If you're worrying about your morning sickness and its potential negative effects on your baby, you really shouldn't; Nausea and vomiting may even be symptoms to be thankful for. Could it be? Is morning sickness a sign of good prenatal health? A new study has found that, yes, the presence of morning sickness may correlate with a "reduced risk for pregnancy loss."
Call it an old wives' tale or urban myth, but the idea that a sick pregnancy leads to a healthy baby has been adopted by many, though it hasn't yet had the scientific backing needed to be legitimized. Published in JAMA Internal Medicine, this recent morning sickness study examined women who'd suffered pregnancy losses in the past. The researchers ultimately found that, in these women who've experienced one to two prior pregnancy losses, the presence of nausea and vomiting while pregnant "associated with a 50% to 75% reduction in the risk for pregnancy loss."
It should be noted that, as far as demographics are concerned, the study was quite limited. Of the 797 women involved in the study, the overwhelming majority of participants were white (96 percent), married (95 percent), employed (72 percent) and under 29 years of age (63 percent), as The Chicago Tribune pointed out.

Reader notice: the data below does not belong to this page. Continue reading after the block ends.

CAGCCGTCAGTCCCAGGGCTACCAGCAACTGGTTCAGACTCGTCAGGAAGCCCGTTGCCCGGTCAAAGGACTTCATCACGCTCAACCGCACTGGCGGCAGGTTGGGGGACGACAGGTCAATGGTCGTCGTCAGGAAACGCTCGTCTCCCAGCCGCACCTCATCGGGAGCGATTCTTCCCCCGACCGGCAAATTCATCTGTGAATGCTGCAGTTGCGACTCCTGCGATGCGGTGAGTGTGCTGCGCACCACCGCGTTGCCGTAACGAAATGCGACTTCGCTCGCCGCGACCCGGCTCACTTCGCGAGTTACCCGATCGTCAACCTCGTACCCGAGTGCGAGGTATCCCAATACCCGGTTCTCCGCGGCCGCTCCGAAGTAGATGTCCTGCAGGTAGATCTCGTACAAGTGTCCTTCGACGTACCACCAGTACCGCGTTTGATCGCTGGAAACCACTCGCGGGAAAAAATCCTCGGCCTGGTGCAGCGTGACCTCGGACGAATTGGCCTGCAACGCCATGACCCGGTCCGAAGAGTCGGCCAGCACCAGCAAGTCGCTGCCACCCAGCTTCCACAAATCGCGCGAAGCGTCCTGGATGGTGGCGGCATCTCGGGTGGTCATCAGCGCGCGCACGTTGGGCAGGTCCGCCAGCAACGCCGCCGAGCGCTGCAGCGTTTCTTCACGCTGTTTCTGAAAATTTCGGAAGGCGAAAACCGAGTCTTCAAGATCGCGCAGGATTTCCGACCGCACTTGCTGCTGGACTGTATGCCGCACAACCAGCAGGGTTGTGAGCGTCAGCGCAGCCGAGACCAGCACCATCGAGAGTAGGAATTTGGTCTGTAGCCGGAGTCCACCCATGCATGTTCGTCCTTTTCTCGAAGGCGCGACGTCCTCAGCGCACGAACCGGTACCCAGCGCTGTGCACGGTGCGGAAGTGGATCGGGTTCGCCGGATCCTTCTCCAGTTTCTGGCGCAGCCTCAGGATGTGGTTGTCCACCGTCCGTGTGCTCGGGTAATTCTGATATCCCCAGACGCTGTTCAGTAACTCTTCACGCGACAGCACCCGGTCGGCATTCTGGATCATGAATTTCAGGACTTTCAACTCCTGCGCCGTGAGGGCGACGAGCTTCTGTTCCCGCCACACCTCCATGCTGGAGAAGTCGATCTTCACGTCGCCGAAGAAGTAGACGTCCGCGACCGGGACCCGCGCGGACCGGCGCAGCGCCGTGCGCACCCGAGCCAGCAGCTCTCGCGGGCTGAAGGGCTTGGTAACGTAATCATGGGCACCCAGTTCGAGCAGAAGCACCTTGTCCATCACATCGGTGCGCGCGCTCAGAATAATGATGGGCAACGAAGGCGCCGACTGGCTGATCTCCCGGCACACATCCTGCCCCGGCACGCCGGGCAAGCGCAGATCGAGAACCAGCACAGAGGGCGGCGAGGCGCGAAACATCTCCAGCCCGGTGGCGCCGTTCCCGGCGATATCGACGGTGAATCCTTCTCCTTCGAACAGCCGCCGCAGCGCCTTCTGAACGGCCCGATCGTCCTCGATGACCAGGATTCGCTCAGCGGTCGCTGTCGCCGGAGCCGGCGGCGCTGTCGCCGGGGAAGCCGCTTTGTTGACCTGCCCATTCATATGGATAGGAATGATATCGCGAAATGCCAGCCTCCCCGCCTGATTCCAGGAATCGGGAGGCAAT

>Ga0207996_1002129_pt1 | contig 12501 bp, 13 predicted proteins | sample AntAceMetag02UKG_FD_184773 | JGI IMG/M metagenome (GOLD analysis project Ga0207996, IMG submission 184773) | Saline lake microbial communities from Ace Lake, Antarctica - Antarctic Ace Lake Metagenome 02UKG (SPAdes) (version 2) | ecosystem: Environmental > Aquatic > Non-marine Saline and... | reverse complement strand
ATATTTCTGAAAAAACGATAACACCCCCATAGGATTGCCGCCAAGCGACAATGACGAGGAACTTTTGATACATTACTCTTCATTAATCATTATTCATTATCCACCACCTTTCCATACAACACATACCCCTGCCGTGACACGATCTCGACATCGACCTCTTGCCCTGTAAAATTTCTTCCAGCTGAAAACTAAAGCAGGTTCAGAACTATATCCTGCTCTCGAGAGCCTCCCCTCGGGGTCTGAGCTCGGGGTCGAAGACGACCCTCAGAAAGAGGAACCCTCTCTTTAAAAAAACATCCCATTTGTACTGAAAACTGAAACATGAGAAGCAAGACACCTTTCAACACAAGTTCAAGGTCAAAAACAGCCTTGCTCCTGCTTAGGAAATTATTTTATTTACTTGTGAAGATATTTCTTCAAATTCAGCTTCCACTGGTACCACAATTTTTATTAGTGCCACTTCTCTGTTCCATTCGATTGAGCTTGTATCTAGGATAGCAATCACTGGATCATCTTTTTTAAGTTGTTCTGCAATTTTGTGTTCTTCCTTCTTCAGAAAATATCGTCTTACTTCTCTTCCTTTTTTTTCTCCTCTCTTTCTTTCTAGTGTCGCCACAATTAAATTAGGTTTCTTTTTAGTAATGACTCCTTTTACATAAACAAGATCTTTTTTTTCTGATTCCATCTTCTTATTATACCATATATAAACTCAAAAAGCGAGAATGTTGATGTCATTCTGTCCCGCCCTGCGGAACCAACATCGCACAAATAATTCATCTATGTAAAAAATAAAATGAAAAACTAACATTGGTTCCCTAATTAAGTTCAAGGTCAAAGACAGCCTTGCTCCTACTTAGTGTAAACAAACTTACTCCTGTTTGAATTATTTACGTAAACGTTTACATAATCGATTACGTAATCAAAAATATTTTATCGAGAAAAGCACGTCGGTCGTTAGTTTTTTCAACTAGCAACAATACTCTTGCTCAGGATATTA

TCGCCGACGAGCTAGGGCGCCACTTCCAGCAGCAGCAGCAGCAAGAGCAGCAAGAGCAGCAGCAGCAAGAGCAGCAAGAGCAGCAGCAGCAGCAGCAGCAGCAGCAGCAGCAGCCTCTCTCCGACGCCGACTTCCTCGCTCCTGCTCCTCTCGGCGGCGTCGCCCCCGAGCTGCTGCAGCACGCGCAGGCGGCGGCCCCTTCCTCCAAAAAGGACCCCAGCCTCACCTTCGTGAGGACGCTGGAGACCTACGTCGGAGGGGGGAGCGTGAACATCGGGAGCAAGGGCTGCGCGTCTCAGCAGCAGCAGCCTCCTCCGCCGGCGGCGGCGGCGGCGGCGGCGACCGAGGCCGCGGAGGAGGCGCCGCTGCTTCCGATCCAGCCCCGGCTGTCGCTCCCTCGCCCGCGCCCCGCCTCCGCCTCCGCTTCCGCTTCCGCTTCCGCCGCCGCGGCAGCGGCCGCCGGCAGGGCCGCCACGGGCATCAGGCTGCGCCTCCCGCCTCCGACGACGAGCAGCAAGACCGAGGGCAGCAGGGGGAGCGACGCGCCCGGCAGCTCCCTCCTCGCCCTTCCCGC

Staff scientist Stefanie N. Hinkle from the U.S. National Institutes of Health and lead researcher for the study notes that the findings were remarkable because they were able to "[evaluate] symptoms from the earliest weeks of pregnancy, immediately after conception." The 797 pregnant mothers kept daily records of their symptoms, beginning in their second week of pregnancy and continuing in detail for the next six. After this, they submitted monthly questionnaires of a similar nature, describing their symptoms.
"We hypothesize that there is a more direct biological link going on between nausea and vomiting and pregnancy loss, although our data can’t inform exactly what that is," Hinkle told TIME, recommending that more research needs to be done on the topic before any definitive conclusions are drawn. Overall, these findings "should provide some solace and reassurance to women experiencing these symptoms that they have a healthy pregnancy," Hinkle noted, though, due to many other, unmeasured factors, the absence of nausea or vomiting should not alarm mothers, either.
If you're experiencing sickness in your pregnancy, it's likely a "biological link" and, although it can be quite uncomfortable, it isn't something you need to worry about. Every pregnancy is unique and studies like this one help can help mothers at all different stages to better understand both what their bodies are going through and why.